For what it's worth, I think that Justice McIntyre is right in this case. When a plaintiff gets a judgment in another state by default, and thereafter registers this judgment in California, the defendant can assert the absence of personal jurisdiction in the rendering state at any time. They're not bound by the 30-day limit established in CCP 1710.40. At the same time, the contrary argument raised by the (losing) appellant here shouldn't be sanctioned.
The only thing I'd add to Justice McIntyre's analysis is this. Justice McIntyre focuses on the fact that judgments without personal jurisdiction are void. Which is totally true, of course. But that does not mean that sister states can't place their own internal or procedural limits -- if they prefer -- on challenges to such judgments. For example, if CCP 1710.40 said that once a sister state judgment was registered, you had 30 days from notice of that registration to challenge personal jurisdiction in the rendering state, or be forever barred from any such challenge in California, that'd be permissible. California could then enforce the "void" judgment -- moreover, the plaintiff would be affirmatively entitled to do so -- after the expiration of that 30-day period. Sure, the sister state judment wouldn't be entitled to full faith and credit under the Constitution, but California could nonetheless permissibly grant it such effect as a matter of legislative grace. And the Due Process Clause would mean that the sister state judgment wasn't initially valid, but assuming the registration state (here, California) had both jurisdiction and proper notice -- which it seems exists here -- the 30 day rule would be a permissible one, and the judgment of the California court would be constitutionally valid.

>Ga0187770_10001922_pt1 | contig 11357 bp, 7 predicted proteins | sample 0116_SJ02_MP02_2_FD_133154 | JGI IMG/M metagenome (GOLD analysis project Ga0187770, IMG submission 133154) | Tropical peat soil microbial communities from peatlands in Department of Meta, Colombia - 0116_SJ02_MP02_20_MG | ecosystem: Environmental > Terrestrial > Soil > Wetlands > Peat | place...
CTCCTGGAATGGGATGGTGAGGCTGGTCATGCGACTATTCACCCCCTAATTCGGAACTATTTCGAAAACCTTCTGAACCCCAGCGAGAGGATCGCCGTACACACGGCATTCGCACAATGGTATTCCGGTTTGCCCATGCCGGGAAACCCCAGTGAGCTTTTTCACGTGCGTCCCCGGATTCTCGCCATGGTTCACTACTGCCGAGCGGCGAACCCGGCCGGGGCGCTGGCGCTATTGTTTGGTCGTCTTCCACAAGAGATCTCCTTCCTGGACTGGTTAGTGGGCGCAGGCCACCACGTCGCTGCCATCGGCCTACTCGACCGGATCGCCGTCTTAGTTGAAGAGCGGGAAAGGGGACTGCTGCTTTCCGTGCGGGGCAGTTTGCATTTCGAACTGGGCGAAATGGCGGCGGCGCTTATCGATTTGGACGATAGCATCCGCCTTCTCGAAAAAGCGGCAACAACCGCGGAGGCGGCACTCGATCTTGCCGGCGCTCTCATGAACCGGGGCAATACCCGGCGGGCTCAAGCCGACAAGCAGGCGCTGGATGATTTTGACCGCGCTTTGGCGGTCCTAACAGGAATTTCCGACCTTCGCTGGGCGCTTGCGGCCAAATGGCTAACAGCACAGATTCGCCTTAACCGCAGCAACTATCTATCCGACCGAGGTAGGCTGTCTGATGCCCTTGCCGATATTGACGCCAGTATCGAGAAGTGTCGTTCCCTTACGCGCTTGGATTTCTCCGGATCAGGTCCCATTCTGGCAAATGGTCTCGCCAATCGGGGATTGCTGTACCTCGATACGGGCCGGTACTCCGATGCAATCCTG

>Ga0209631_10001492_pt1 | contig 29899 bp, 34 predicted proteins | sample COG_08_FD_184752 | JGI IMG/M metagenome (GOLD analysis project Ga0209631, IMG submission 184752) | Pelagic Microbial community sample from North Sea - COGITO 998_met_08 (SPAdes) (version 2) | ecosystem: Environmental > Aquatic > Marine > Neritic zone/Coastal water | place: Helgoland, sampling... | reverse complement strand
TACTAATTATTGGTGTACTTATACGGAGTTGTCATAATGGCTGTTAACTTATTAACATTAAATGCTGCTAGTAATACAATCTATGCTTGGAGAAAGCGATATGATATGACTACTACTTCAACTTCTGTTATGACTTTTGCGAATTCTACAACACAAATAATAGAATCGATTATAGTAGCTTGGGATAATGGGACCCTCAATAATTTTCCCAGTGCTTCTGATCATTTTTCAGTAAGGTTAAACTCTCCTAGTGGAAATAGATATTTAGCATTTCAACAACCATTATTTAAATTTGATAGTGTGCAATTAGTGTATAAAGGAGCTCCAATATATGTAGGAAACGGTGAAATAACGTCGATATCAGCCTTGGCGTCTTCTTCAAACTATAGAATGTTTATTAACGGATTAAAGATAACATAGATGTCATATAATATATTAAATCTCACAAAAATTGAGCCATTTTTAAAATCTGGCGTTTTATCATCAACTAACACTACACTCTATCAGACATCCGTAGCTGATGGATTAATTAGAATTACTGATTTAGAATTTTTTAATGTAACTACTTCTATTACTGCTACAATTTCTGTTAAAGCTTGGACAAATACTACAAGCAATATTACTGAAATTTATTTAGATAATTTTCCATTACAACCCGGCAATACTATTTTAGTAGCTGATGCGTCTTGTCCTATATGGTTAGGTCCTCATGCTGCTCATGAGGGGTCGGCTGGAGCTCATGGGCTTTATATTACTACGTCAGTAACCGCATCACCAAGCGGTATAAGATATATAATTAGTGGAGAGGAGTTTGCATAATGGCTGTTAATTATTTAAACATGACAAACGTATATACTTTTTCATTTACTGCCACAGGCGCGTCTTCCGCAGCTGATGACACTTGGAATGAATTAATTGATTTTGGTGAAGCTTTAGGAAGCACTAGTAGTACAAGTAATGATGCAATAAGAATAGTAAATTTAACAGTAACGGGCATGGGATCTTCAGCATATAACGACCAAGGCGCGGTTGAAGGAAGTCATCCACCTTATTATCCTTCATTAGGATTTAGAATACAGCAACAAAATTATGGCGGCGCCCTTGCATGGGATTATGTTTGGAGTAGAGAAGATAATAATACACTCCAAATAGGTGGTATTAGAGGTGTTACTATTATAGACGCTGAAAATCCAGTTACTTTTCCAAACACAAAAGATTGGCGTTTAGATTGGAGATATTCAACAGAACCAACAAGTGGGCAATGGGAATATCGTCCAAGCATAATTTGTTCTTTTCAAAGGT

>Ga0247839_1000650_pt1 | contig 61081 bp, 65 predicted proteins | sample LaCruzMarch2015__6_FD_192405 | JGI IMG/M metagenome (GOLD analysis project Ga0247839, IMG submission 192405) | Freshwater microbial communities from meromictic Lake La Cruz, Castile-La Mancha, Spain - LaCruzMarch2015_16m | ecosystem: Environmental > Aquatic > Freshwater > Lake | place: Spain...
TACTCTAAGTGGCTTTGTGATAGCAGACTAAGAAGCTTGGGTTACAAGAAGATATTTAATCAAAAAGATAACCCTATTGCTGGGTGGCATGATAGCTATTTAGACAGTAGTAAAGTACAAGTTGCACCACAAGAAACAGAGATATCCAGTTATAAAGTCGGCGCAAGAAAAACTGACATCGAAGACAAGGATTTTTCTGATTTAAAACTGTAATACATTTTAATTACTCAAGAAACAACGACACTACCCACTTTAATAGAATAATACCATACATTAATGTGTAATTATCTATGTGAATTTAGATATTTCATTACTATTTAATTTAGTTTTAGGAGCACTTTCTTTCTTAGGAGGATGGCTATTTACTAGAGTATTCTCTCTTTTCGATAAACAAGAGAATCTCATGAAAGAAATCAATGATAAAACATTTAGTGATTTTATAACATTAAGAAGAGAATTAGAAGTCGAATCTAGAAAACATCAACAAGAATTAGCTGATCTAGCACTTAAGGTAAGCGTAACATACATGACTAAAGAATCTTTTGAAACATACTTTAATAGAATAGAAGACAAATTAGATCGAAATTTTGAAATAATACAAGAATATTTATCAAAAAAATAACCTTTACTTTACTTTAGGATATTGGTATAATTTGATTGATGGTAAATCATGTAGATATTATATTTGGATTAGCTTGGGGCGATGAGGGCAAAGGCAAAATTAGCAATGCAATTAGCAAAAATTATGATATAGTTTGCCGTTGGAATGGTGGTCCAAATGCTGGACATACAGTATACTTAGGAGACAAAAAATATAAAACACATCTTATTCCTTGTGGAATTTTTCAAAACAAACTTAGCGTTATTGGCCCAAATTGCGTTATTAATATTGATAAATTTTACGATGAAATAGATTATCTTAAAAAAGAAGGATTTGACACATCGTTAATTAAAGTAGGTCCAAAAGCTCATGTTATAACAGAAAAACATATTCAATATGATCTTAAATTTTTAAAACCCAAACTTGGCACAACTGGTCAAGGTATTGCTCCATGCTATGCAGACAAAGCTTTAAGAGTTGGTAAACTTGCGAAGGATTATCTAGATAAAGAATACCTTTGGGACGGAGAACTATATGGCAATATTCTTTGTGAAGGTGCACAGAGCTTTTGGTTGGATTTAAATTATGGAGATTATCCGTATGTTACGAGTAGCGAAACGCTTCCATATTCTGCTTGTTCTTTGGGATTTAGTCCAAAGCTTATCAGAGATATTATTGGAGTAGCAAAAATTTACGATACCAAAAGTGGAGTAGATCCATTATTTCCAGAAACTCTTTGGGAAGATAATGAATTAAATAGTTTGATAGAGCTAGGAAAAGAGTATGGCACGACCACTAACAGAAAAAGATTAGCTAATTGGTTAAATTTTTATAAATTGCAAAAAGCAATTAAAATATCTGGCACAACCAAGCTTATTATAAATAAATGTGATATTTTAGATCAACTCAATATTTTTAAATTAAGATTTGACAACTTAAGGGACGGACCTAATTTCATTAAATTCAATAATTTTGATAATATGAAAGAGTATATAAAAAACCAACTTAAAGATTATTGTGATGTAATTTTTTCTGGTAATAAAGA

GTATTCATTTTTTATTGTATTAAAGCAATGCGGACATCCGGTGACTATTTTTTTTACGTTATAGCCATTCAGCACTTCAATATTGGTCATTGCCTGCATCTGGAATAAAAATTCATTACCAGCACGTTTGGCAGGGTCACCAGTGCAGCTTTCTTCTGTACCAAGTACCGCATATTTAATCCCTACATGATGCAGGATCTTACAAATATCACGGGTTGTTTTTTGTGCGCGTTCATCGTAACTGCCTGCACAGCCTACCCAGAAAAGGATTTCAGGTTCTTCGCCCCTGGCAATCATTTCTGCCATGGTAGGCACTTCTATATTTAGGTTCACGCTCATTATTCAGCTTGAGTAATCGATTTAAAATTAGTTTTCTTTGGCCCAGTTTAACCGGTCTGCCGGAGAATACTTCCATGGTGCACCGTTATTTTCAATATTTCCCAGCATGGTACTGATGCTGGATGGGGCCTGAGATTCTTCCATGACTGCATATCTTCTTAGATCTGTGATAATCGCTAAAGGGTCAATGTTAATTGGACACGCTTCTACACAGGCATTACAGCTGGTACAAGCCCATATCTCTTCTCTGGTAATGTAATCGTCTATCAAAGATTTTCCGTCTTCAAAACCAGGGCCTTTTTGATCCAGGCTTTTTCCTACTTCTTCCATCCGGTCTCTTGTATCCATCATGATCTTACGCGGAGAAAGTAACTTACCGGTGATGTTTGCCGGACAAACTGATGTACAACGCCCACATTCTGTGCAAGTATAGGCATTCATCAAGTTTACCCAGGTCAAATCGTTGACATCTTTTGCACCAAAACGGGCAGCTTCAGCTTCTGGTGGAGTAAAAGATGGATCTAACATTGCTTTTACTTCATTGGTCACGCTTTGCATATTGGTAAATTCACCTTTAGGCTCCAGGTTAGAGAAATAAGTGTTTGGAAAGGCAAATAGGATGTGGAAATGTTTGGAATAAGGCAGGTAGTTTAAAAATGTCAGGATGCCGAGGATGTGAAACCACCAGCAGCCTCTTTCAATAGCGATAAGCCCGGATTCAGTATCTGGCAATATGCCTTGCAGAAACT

Admittedly, in the end, I agree with Justice McIntyre that Section 1710.40 doesn't do that; instead, that it adopts a preferred rather than exclusive means through which to challenge a registered sister state judgment. I'm just saying that, if it were me, I might have relied a little less on the whole "void" stuff. Which is true, but not really what the case turns on. Crazily enough, even void judgments can be enforced sometimes. Just not here.